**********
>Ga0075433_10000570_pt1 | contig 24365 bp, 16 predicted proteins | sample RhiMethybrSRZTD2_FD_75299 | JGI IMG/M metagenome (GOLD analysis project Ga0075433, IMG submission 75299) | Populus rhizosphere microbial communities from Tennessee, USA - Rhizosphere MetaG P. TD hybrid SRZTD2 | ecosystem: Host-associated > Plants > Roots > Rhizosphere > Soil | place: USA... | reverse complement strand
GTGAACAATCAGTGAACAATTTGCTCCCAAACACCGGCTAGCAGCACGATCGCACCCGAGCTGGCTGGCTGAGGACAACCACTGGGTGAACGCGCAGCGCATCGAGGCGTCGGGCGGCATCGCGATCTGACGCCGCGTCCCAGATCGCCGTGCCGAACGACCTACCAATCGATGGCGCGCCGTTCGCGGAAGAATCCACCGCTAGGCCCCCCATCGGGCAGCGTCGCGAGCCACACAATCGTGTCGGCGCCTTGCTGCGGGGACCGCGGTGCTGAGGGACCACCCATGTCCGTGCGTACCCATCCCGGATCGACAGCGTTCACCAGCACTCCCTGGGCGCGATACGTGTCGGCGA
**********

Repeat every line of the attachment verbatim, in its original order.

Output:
>Ga0075433_10000570_pt1 | contig 24365 bp, 16 predicted proteins | sample RhiMethybrSRZTD2_FD_75299 | JGI IMG/M metagenome (GOLD analysis project Ga0075433, IMG submission 75299) | Populus rhizosphere microbial communities from Tennessee, USA - Rhizosphere MetaG P. TD hybrid SRZTD2 | ecosystem: Host-associated > Plants > Roots > Rhizosphere > Soil | place: USA... | reverse complement strand
GTGAACAATCAGTGAACAATTTGCTCCCAAACACCGGCTAGCAGCACGATCGCACCCGAGCTGGCTGGCTGAGGACAACCACTGGGTGAACGCGCAGCGCATCGAGGCGTCGGGCGGCATCGCGATCTGACGCCGCGTCCCAGATCGCCGTGCCGAACGACCTACCAATCGATGGCGCGCCGTTCGCGGAAGAATCCACCGCTAGGCCCCCCATCGGGCAGCGTCGCGAGCCACACAATCGTGTCGGCGCCTTGCTGCGGGGACCGCGGTGCTGAGGGACCACCCATGTCCGTGCGTACCCATCCCGGATCGACAGCGTTCACCAGCACTCCCTGGGCGCGATACGTGTCGGCGA